From Berkeley Journal of Criminal Law:

Barriers to Professional Licensure

Additional difficulties exist if a formerly incarcerated individual desires to go into a field that requires occupational licensure, including many fields which individuals can work in while in prison. A plethora of jobs require licenses, including barbers, land surveyors, and florists – many of these jobs are jobs that people can have while they are in prison. States restrict the availability of licenses to those with criminal records – in total, there are about 27,000 rules across the country that prohibit or limit the availability of licenses to those with records. This number can be further broken down into the types of restrictions: 12,000 disqualify anyone with a felony on their record and 6,000 disqualify anyone with a misdemeanor on their record. About 19,000 of these exclusions are permanent, and over 11,000 are mandatory, meaning that the licensing board is unable to consider any mitigating circumstances and must deny the individual a license.

Licensure prohibitions fail to account for any rehabilitation that has occurred or the maturing of the individual since conviction, or any other mitigating circumstances. Many of these regulations are blanket prohibitions on granting licenses to those with a conviction (although it’s sometimes limited to a felony or violent felony conviction); however, some are a little less explicit. Many licensing regulations include “good moral character” clauses, which state that one must maintain a good moral character in order to hold a license. In many instances, this has been interpreted to bar individuals with criminal records, as that supposedly does not indicate good moral character. Both the blanket bans and good moral character clauses are blind to the circumstances surrounding each individual applicant. These regulations are inherently unfair to those who have put in the time and effort to separate themselves from their past, and who are trying to get on the right track by securing a job.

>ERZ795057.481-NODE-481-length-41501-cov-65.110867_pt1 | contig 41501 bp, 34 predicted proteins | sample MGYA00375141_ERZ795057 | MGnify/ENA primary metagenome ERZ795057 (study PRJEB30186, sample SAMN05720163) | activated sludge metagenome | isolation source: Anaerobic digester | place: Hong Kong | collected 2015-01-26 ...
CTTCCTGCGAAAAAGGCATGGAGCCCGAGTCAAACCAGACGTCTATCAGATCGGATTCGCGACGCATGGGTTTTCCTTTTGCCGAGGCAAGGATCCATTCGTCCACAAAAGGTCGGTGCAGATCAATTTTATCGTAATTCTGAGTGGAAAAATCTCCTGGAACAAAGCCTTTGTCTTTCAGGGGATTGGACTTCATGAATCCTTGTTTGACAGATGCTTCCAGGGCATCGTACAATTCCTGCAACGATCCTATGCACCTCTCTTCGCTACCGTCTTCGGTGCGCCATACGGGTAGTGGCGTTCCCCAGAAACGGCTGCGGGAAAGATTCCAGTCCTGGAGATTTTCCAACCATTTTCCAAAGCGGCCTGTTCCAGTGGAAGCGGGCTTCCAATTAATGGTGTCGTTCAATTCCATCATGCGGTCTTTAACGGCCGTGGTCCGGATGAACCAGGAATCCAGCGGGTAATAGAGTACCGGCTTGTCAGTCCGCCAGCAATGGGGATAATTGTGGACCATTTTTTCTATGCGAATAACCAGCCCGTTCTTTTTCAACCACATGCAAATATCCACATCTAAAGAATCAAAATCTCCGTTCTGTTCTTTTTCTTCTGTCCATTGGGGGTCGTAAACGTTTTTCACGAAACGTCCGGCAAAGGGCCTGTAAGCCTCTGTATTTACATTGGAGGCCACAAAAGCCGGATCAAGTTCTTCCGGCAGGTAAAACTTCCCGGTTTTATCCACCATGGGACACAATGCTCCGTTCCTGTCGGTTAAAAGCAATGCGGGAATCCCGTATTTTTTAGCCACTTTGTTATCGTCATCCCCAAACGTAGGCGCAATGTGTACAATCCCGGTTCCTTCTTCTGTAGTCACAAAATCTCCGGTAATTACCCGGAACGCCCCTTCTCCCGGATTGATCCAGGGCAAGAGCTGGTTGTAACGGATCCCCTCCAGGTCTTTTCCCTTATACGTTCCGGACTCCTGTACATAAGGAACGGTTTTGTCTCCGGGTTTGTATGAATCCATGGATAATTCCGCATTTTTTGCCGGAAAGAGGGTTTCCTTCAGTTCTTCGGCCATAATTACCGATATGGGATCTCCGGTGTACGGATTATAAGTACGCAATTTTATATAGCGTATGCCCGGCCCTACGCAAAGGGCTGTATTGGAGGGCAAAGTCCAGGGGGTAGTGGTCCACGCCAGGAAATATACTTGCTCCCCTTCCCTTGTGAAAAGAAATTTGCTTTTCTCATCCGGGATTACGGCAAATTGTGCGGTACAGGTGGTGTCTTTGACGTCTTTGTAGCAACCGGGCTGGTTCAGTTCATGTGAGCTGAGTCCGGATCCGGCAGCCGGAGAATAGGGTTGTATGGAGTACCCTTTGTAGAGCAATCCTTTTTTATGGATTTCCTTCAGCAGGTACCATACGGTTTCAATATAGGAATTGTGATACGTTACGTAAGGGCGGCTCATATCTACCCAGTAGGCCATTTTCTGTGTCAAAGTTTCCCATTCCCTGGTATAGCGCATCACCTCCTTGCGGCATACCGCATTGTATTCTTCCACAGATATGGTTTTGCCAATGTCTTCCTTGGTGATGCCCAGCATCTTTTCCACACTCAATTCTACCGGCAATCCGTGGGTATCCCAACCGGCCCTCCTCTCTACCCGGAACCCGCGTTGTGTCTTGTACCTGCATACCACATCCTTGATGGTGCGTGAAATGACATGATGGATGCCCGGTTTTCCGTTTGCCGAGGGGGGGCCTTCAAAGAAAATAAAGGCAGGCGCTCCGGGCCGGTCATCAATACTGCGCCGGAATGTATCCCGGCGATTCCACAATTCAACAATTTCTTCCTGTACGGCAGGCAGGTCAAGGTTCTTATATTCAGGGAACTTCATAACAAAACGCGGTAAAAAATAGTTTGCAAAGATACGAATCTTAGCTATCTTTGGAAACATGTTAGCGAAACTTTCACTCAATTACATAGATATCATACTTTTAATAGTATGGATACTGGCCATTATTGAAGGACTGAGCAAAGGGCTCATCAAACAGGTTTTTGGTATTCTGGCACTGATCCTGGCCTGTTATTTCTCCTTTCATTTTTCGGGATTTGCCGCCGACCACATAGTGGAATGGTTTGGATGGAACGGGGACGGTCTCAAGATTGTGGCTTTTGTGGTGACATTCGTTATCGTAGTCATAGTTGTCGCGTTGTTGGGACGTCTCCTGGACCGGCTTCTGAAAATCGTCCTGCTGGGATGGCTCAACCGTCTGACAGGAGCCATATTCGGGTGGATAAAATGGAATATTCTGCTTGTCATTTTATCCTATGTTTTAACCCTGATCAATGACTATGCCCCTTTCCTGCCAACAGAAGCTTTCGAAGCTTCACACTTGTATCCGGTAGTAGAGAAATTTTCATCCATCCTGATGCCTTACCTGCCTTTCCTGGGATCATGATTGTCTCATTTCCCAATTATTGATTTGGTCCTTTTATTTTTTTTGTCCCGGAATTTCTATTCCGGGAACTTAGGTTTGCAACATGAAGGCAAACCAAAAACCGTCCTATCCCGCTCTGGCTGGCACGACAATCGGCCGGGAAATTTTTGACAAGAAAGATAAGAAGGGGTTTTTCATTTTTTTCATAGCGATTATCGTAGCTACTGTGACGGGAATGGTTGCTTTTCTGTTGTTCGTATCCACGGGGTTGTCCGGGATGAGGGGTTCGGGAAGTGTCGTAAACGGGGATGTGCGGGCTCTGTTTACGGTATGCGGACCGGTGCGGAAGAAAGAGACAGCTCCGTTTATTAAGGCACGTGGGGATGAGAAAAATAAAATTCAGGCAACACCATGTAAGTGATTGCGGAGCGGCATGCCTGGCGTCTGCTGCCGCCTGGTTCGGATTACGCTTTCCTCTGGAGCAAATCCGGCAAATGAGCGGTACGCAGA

Even if someone is technically able to apply and qualify for a license, there can be other barriers. Frequently, applying for an occupational license involves large costs. While someone is in prison, they lack a quality source of income, and upon release, it may be difficult to support oneself (and, if applicable, afamily). It is a bit of a paradox – the individual is applying for a job so that they can make money, but they need money in order to apply for the required license. On average, acquiring an occupational license involves nine months of education or training, passing some sort of exam, and over $200 in fees. One third of the licenses examined in a study by the Institute for Justice took more than a year to earn. The costs associated with these licenses can be huge for someone just coming out of prison, even for a job they had in prison, like a firefighter or electrician.

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